The other inter-related matter relates to the problem of natural disasters in our region and its impact on the other crisis - that is, the declining food supply and its rising cost to the consumers.
Despite the optimistic view that the global economic crisis may not paralyse the economies of Caribbean, major problems persist in the sub-region. These have been compounded by a series of recent natural disasters which have caused serious problems in some of the member states of SELA. Hurricanes and accompanying serious floods this year have wreaked havoc in Jamaica, Cuba, Haiti and the Dominican Republic. These four countries need tangible assistance.
While the G8 countries have been working out ways and means to rescue the economies of the very rich nations, they should, in all morality, pay attention to those in real need and render immediate economic assistance to these four much poorer countries battered by the recent natural disasters.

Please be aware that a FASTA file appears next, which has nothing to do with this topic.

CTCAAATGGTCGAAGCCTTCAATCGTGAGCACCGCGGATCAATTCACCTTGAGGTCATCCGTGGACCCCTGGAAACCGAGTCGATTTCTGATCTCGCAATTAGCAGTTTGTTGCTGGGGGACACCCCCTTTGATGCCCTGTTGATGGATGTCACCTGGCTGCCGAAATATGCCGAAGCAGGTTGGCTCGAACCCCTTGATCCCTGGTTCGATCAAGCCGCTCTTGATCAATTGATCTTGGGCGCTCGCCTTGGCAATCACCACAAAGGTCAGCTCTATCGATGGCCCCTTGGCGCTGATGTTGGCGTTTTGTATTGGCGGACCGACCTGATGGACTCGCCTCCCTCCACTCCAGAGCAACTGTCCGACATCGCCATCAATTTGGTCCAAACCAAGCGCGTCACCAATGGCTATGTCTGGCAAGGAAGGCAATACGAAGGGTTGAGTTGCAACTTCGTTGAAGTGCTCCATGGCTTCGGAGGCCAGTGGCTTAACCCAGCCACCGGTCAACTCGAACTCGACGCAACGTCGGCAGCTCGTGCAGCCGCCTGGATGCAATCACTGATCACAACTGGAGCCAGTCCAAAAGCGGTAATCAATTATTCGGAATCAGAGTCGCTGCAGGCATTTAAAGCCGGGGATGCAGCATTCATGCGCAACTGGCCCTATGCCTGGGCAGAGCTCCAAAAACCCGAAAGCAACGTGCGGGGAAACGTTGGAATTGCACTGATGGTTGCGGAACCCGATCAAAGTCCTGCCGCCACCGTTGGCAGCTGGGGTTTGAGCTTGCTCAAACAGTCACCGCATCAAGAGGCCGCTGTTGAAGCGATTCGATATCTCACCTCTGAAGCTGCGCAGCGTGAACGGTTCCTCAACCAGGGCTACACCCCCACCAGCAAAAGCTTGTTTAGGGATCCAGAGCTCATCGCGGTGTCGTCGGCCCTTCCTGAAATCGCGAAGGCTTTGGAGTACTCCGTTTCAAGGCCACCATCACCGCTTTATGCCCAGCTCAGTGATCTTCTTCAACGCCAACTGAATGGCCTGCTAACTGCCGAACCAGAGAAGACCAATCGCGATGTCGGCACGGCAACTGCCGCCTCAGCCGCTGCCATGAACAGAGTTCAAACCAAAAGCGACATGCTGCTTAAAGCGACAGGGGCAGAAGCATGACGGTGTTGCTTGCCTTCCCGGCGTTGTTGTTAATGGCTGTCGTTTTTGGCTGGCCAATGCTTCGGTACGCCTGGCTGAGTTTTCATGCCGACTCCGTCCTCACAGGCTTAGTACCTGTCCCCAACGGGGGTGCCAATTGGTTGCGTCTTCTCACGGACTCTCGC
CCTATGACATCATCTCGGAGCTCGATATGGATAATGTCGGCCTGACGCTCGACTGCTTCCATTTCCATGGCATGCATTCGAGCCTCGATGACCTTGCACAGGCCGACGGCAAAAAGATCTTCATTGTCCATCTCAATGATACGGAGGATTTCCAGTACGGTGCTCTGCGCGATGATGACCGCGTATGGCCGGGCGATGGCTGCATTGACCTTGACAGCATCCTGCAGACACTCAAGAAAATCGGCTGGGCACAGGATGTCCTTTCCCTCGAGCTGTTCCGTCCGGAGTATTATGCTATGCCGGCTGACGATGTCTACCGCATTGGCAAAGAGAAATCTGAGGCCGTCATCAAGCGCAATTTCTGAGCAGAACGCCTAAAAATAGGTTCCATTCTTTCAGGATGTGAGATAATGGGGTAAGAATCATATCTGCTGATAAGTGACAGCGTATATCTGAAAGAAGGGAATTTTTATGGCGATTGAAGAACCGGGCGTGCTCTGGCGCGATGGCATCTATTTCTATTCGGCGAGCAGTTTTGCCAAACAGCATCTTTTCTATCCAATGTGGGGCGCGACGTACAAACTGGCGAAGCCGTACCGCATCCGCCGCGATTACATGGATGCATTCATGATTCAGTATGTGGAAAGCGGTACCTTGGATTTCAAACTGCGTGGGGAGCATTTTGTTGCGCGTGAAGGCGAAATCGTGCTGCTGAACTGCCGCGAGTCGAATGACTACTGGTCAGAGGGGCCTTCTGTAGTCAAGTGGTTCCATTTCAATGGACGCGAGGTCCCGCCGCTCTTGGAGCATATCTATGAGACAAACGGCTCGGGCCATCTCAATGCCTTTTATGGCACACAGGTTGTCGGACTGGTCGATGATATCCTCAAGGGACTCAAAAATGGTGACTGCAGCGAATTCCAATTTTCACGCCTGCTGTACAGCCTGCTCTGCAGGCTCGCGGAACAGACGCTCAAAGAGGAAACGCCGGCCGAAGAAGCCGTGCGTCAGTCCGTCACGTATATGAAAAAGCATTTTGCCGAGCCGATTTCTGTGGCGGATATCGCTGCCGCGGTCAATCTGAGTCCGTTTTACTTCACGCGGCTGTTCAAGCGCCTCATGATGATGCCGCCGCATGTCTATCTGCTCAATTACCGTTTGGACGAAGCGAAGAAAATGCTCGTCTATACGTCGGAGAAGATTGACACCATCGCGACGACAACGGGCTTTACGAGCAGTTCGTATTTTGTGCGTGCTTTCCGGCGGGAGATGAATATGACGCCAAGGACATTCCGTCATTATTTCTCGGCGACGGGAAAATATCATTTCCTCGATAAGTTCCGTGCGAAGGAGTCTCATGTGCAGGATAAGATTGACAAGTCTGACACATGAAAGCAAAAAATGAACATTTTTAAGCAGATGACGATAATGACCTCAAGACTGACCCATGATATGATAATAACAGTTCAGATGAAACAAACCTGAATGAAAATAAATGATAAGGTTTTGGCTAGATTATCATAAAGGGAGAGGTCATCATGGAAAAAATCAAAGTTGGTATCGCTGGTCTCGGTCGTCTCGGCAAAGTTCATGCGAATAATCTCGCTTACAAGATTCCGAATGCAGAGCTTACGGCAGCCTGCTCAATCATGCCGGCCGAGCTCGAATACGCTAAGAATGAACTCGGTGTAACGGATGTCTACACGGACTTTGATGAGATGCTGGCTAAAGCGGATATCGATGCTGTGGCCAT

Only quite recently, we discussed here at SELA in great detail the results of the June high level meeting of the FAO held in Rome in the light of the decline in food supply and the resulting spike in prices. As we noted, the FAO meeting set out a worthy plan of action. But that plan of action requires financing. At the FAO meeting, ambitious financial pledges or US$11 billion were made by the developed countries to set it in motion. Around the same time, leaders of the G-8 also pledged an estimated US$22 billion to address the food crisis in poor developing countries where some 900 million persons now face extreme hunger and poverty on a daily basis. But these pledges have not produced the promised funds. It is downright scandalous that less than 10 percent of those pledges have materialised to assist those who have the greatest need.